Genetic determinants underlying the variation in response to cancer chemoprevention agents
Session type: Poster / e-Poster / Silent Theatre session
Cancer chemoprevention is the use of natural or chemical agents to prevent or delay the development of cancer. However, there is variation in response to chemopreventive agents amongst individuals because it is a complex trait controlled by multiple genes and environmental factors. Here, we aimed to decipher the genetic factors controlling the variation in response to aspirin, metformin, curcumin and eicosapentaenoic acid using a yeast-based genetic screen before translating findings to humans. This approach was feasible due to the conservation of genes between these two organisms.
A multiparent quantitative trait loci (QTL) mapping approach was applied. A panel of 111 F12 meiotic segregants generated from a cross of four S. cerevisiae wildtype isolates were genotyped by whole genome sequencing. Segregants were phenotyped using an automated pipeline which measured yeast growth in different chemopreventive agent treatments. Subsequently, linkage-based fine QTL mapping strategies were performed to locate regions of the genome correlating to the observed phenotype and the identification of causative genes.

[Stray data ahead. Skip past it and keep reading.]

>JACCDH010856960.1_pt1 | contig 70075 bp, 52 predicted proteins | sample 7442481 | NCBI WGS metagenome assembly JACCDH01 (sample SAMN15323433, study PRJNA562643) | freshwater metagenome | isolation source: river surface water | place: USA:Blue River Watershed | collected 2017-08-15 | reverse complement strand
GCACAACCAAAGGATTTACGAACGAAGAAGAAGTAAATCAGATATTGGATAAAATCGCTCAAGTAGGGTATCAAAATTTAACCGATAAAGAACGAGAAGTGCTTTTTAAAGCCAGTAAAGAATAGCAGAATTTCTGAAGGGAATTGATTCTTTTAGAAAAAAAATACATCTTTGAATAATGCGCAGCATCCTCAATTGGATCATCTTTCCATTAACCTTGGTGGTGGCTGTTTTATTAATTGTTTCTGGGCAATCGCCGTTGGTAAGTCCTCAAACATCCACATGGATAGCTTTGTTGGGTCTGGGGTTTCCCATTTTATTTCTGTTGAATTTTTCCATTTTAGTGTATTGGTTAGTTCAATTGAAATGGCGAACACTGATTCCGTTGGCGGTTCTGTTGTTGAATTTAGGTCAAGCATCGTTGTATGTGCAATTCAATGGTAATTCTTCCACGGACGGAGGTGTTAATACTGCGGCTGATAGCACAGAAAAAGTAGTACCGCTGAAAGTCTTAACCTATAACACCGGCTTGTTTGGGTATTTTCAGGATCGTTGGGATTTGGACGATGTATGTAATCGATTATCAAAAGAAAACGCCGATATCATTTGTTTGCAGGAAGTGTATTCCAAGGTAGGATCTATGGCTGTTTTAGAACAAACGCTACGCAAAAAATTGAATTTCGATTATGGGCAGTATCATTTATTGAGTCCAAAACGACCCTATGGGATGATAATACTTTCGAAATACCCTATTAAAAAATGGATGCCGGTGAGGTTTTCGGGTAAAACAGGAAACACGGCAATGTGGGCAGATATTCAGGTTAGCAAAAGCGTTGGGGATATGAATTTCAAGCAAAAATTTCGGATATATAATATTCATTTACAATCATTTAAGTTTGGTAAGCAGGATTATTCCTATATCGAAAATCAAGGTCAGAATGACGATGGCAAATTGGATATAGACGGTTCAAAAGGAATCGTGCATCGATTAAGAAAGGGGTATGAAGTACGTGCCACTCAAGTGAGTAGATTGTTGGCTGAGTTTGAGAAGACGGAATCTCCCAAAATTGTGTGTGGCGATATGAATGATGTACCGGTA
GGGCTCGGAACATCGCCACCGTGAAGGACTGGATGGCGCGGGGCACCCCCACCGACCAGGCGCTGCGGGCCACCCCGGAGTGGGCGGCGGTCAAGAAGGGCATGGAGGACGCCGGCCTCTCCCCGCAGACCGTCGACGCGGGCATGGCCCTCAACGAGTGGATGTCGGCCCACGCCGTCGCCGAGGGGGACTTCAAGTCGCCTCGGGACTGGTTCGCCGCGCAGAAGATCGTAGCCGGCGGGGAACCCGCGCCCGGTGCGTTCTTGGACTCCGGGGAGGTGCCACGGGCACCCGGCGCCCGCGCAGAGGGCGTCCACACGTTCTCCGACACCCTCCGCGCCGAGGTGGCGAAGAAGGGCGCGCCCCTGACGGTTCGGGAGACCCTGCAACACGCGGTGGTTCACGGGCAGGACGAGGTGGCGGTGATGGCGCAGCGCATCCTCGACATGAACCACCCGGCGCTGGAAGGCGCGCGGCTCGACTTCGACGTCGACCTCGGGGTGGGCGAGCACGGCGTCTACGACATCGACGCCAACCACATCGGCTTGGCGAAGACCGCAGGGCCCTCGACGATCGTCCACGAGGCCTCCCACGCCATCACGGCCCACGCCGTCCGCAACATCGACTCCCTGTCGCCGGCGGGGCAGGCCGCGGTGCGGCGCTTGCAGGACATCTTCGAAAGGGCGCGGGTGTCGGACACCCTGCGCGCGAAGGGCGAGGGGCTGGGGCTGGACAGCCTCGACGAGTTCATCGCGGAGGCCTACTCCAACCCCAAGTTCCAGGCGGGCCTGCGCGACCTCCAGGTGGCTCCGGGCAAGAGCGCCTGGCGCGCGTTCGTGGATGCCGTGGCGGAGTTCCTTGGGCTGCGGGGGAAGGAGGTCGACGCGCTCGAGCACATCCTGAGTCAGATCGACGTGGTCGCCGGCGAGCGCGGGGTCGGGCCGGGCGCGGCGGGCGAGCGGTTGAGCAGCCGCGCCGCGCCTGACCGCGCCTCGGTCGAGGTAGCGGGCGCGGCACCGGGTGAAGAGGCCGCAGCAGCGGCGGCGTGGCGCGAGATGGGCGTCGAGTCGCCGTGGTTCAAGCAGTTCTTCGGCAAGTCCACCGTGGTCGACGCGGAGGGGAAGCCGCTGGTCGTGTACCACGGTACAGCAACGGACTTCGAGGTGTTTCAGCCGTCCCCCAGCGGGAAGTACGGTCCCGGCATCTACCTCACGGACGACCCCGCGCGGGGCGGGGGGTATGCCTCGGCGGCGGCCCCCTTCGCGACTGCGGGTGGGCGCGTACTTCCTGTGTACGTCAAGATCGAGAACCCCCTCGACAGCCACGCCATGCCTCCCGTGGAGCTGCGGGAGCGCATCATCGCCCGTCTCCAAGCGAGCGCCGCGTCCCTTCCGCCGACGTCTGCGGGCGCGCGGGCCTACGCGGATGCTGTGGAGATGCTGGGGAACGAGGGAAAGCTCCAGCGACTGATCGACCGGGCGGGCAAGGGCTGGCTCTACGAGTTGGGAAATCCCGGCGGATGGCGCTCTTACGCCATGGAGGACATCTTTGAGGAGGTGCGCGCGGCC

Linkage analysis has mapped hundreds of genetic loci in the yeast genome responsible for the variation in response to the agents tested. Conserved homologues to human genes with DNA damage repair, histone modification and kinase functions were identified. Some hits have been previously supported in the literature such as the effect of aspirin and metformin on MTOR thus validating this screening approach. Novel genes identified revealed different pathways by which these agents may exhibit their anti-cancer properties.
Detection of genetic variants influencing the differences in drug response could help identify individuals at risk or benefit of using chemoprevention agents. Current work includes validating the alleles of causative genes in human cells to assess their biological relevance. This study could aid the development of biomarkers for drug response and validate the repurposing of drugs for prevention of cancer and cancer recurrence.